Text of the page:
Recommendation: The Director, FEMA, should establish a centralized control system to direct and guide the monitoring and enforcement program. This system should include the systematic selection and periodic updating of information on those communities in each region whose compliance with flood plain requirements is considered critical. These communities should receive priority for monitoring visits. The system should also include continuing evaluations of community visits to measure individual and overall community compliance and to evaluate the effectiveness of the monitoring program in each region.

    Agency Affected: Federal Emergency Management Agency

  5. Status: Closed - Not Implemented

    Comments: This recommendation was not adopted. Consequently, insureds are not being charged rates that reflect the risks if the applicable flood zone rating was changed. NFIP officials state that they do not want to penalize those whose homes were built to NFIP standards, and also that all policies are affected by rate increases that are consistent with a sound program.

    Recommendation: The Director, FEMA, should require insurance agents to rate policies, when renewed, in accordance with current flood insurance rate maps.

    Agency Affected: Federal Emergency Management Agency

  6. Status: Closed - Implemented

    Comments: Policyholders were requested to provide the locations of insured properties, and many did so. However, FEMA officials now acknowledge that a significant number of policies still lack property addresses, but they are not willing to deny insurance to the policyholders.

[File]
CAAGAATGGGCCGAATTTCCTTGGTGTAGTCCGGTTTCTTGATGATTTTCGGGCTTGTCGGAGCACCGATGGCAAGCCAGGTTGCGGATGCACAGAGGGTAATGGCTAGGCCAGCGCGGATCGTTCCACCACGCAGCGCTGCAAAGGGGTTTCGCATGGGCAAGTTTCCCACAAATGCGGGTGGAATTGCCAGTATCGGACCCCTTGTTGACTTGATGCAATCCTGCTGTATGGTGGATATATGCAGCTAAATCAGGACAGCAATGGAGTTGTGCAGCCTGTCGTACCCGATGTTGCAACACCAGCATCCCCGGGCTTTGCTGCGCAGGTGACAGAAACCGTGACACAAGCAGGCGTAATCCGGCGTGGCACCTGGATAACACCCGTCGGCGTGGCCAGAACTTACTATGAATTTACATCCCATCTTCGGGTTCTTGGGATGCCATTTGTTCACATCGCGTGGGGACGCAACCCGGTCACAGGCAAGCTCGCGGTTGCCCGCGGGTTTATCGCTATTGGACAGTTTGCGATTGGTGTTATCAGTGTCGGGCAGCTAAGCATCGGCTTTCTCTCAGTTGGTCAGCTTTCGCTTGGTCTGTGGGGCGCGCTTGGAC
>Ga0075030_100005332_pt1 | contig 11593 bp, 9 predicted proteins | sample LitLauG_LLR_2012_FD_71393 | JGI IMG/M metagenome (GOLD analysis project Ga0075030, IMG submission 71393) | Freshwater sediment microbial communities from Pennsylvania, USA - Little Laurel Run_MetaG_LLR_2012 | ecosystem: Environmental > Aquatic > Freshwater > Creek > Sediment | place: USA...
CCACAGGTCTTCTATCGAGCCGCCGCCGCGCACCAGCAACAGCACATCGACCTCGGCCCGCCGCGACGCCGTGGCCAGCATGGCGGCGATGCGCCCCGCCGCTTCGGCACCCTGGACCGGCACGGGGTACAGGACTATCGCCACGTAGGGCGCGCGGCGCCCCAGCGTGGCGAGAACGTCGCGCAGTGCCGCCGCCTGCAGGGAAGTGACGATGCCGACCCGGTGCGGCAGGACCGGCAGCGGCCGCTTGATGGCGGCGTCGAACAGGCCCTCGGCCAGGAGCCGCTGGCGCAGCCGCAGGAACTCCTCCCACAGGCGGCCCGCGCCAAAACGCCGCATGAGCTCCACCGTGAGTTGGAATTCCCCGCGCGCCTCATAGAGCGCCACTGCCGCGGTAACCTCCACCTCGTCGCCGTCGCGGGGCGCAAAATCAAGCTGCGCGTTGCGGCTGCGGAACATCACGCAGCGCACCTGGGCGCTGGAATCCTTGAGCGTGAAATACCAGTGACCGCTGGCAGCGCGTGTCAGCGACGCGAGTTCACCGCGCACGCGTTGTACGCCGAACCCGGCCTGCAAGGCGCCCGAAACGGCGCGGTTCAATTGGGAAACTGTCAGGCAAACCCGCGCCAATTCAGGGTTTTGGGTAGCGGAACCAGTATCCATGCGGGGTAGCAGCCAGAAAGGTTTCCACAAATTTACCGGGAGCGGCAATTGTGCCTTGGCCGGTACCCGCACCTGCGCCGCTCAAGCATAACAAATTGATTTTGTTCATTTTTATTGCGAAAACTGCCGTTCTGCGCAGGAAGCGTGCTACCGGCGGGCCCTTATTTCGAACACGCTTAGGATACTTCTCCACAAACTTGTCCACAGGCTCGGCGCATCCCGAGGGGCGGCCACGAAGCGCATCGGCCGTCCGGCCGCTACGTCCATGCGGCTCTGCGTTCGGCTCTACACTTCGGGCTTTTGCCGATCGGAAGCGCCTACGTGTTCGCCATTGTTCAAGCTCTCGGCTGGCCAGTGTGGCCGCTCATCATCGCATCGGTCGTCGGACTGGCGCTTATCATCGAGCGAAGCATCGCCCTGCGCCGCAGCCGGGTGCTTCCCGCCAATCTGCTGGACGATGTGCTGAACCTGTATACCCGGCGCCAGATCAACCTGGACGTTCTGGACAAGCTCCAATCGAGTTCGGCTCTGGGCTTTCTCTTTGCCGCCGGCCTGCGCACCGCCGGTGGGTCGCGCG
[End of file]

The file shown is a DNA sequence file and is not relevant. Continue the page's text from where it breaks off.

Recommendation: The Director, FEMA, should require the specific geographical location of insured property on all renewals.

    Agency Affected: Federal Emergency Management Agency

  7. Status: Closed - Implemented

    Comments: FEMA follow-up on cases identified in the report resulted in the collection of $2,734 from 9 policyholders, and policy rating changes on 17 additional policies. In addition, FEMA hired contractors to help identify additional misrated properties. FEMA also revised the duties of claims adjustors to include detection of certain types of misratings.

    Recommendation: The Director, FEMA, should adjust current premiums on all policies found to be misrated.

    Agency Affected: Federal Emergency Management Agency

  8. Status: Closed - Implemented

    Comments: FEMA attempted to address this recommendation through a change in insurance coverage. Also, FEMA attempted to develop standards for breakaway walls that can be adopted by the construction industry. This type of action is insufficient because it would not prohibit the addition of solid ground floor walls to beach structures after initial construction.

    Recommendation: The Director, FEMA, should appeal the Office of Management and Budget's denial of permission to issue the proposed regulation on breakaway walls to the Presidential Task Force on Regulatory Relief.

    Agency Affected: Federal Emergency Management Agency